The resource centers at Viking Union provide lunches on the first and third Wednesdays of each month at the Multicultural Center kitchen as a way to build community.
The lunches started this spring quarter and take place at the Multicultural Center’s kitchen, on the seventh floor of the VU.
Funds from Dining Services and Resident Life allow the Ethnic Student Center to order and provide food. This support helps the community-building process where students, staff and faculty can come together to form connections.
Lunch begins at noon and so far has included beef, ham and cheese sandwiches, along with fruits, cookies, lemonade and chips.
The seventh floor provides resources like the Ethnic Student Center, Student Advocacy and Identity Resource Center, Queer Resource Center, Gender Liberation Resource Center and Disability Outreach Center.
The lunches are the reason the resource centers came to work together, said Western’s Director of Multicultural Student Services, Amy Westmoreland.
This led to the discussions of support in the Ethnic Student Center and how there should be times and a space for people to relax, talk, engage and have conversations.
The first lunch had a turnout of about 40-50 people.
More school services were invited, like students and staff from the Education and Social Justice minor and Residence Life.
“We were intentional about reaching out to people from different offices to bring them into the space so that folks could engage with them here in a comfortable environment where we could talk and eat food together,” Westmoreland said.
As the resource center provides a location and groundwork for the lunches, the students and staff set the tone and atmosphere with their interactions.
“It’s our students with marginalized identities who are in that space and need that space,” Westmoreland said. “So it’s really nice to be able to provide that for folks and just give a space where folks can actually engage in that way.”
Wednesday lunches may not be as extravagant as a night market, heritage dinner or performance programs, but it is something small that means something big to people, Westmoreland said.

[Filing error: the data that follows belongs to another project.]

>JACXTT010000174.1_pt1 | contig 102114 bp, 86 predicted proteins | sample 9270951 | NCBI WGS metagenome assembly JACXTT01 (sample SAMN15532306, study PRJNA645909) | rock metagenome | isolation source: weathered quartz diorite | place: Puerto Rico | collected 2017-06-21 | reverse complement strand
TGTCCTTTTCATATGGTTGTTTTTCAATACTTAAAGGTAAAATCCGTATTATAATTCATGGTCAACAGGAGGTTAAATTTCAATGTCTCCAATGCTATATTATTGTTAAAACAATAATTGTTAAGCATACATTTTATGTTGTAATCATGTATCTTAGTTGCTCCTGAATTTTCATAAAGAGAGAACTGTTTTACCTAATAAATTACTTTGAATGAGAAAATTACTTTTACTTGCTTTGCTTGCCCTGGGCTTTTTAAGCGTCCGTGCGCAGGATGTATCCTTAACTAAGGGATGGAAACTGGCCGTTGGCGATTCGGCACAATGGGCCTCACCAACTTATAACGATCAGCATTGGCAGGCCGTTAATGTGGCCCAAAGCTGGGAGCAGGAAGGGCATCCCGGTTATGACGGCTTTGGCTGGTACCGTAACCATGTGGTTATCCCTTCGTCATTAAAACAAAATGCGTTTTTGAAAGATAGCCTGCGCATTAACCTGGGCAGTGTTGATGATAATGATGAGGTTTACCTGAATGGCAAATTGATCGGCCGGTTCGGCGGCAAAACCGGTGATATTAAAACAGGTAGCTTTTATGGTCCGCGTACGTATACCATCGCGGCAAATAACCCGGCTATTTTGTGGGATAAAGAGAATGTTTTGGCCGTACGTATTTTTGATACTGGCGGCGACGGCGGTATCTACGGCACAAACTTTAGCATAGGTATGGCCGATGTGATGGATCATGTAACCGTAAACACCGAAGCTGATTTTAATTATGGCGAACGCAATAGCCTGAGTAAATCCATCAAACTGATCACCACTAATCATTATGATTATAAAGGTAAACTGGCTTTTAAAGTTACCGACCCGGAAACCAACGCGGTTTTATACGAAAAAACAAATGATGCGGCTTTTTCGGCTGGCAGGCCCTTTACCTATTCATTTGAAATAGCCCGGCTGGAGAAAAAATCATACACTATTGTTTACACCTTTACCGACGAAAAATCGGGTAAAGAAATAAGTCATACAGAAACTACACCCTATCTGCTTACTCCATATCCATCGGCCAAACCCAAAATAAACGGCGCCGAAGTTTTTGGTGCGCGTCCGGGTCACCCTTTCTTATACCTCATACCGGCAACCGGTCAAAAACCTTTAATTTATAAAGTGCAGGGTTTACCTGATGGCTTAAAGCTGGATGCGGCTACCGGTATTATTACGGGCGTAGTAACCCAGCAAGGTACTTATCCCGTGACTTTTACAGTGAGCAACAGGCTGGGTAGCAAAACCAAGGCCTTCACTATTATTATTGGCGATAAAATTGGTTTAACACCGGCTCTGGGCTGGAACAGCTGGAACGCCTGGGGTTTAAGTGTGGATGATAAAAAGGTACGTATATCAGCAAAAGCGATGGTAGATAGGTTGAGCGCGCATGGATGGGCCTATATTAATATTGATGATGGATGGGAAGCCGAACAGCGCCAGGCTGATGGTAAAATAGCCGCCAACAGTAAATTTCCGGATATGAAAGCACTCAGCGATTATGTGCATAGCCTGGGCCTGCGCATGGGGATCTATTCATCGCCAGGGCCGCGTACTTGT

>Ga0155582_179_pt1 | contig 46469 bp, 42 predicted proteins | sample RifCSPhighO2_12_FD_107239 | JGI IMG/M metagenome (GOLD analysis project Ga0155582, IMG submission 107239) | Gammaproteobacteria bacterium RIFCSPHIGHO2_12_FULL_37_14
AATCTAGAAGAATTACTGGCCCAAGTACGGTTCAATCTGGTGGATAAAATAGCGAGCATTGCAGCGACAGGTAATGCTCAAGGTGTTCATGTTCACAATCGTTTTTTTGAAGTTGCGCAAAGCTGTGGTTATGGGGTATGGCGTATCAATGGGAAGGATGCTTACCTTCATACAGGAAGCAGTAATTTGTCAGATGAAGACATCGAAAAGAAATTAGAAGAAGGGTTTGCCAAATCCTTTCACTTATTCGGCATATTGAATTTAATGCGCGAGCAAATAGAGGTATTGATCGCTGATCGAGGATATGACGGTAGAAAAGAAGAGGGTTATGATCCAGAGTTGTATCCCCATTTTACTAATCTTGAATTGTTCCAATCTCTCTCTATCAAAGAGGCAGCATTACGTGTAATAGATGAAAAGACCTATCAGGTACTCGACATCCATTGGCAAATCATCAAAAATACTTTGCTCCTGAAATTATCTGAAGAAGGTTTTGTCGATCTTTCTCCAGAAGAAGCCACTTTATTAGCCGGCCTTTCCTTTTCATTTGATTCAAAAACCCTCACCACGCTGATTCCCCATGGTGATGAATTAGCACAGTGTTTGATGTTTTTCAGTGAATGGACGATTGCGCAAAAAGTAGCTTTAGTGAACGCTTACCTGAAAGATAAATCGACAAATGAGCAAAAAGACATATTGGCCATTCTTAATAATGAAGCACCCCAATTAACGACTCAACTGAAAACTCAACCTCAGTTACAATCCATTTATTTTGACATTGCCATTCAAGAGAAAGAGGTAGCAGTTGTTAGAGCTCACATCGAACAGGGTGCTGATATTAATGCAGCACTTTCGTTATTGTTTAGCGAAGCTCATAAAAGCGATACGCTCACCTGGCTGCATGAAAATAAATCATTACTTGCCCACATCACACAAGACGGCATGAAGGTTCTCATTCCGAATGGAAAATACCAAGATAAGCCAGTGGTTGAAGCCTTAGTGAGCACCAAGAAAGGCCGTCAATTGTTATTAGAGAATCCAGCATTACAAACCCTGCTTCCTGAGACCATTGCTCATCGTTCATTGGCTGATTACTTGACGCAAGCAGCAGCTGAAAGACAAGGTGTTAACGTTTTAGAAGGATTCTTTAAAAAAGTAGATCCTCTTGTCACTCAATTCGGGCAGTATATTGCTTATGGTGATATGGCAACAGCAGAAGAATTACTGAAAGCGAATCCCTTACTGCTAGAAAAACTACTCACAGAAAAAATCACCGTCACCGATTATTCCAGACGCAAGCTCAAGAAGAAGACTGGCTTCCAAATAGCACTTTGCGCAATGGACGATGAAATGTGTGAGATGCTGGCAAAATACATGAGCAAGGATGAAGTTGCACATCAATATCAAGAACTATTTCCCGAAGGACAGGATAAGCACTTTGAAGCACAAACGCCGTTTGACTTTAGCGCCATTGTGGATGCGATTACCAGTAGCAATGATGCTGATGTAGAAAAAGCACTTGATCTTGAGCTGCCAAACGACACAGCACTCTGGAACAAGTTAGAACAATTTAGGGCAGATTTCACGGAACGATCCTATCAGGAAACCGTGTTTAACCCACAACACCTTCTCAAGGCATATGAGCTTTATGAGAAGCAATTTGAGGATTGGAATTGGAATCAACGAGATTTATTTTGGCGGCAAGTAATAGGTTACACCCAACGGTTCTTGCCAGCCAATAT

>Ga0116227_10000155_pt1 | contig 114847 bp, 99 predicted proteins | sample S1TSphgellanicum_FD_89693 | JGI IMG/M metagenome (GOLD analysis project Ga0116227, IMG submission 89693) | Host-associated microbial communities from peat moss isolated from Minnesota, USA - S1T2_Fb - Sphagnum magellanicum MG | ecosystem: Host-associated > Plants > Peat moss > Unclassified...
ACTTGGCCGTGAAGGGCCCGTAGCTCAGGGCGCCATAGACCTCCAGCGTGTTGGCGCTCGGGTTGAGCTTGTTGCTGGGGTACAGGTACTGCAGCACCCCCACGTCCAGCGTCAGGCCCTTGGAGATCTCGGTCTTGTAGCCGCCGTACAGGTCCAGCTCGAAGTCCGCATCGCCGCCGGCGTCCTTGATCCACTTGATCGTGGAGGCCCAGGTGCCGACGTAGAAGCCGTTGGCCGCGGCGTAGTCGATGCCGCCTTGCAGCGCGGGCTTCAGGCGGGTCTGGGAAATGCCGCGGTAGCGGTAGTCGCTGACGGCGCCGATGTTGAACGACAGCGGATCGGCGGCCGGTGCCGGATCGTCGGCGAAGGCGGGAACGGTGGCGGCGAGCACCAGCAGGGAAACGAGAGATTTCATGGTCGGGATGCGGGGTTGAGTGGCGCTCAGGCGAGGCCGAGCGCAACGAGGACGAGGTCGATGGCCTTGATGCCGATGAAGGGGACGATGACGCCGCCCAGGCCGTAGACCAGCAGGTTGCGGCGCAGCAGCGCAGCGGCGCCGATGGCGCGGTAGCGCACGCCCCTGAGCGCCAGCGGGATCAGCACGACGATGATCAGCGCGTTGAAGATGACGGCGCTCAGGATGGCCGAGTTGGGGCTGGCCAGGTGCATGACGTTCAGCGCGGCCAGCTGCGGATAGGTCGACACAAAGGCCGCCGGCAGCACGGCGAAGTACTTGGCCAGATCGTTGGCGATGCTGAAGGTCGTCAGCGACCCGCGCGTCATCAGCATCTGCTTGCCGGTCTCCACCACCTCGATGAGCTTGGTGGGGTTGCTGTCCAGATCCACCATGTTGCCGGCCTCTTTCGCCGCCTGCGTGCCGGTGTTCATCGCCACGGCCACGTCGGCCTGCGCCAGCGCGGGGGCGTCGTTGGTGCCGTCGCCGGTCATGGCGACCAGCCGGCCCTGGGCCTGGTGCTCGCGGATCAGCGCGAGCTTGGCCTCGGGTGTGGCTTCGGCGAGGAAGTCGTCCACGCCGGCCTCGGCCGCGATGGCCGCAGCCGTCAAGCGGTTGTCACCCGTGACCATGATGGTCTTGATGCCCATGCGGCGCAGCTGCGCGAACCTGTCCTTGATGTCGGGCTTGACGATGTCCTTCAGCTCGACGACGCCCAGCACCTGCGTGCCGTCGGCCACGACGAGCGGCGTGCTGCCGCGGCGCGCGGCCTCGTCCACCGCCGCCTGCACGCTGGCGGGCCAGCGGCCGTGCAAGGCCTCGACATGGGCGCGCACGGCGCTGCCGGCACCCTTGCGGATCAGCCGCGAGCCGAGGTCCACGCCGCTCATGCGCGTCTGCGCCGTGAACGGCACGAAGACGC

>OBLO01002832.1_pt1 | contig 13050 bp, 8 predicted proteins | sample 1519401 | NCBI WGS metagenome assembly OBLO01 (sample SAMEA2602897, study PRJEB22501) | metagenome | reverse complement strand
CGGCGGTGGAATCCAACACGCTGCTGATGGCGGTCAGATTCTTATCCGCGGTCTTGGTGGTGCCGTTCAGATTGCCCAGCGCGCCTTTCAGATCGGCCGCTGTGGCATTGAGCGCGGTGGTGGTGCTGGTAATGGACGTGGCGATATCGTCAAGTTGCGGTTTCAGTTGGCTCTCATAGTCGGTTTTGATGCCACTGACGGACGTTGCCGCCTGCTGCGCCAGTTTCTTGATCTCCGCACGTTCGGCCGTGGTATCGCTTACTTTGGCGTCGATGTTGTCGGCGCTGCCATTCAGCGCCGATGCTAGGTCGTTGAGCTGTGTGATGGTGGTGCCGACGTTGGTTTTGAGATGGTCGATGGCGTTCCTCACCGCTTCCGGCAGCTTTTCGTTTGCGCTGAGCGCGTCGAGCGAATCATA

Grabbing food together is a way to bridge conversations with new individuals.
Although this new type of community building has just started, one thing that the resource centers want to include is deeper conversations. These may look like icebreakers that discuss an individual’s identity and what it looks like to support one another through identity, Westmoreland said.
Not only are the lunches creating a larger community for those a part of the Ethnic Student Center, but it also provides a meal to those who experience food insecurity.
“Food insecurity is a thing and it exists and it hits our students with marginalized identities the hardest,” Westmoreland said.
Alex Onhamny, the office assistant for the Ethnic Student Center, advocates for more students to come in for lunch.
Students like Christine Grant, believe it’s a great moment people should take advantage of as there are other resources besides the Ethnic Student clubs.
“It’s doing a good job of attracting the LGBT resource centers and faculty members that people don’t know about,” Grant said.
Michelle Soi (she/her) is a reporter for The Front this quarter. She is currently a junior majoring in Communication Studies and minoring in Journalism Public Relations. During her down time she likes to go out and try new restaurants or cafes, drive around with her friends, watch anime and read mangas.
Her Instagram is @michellesoi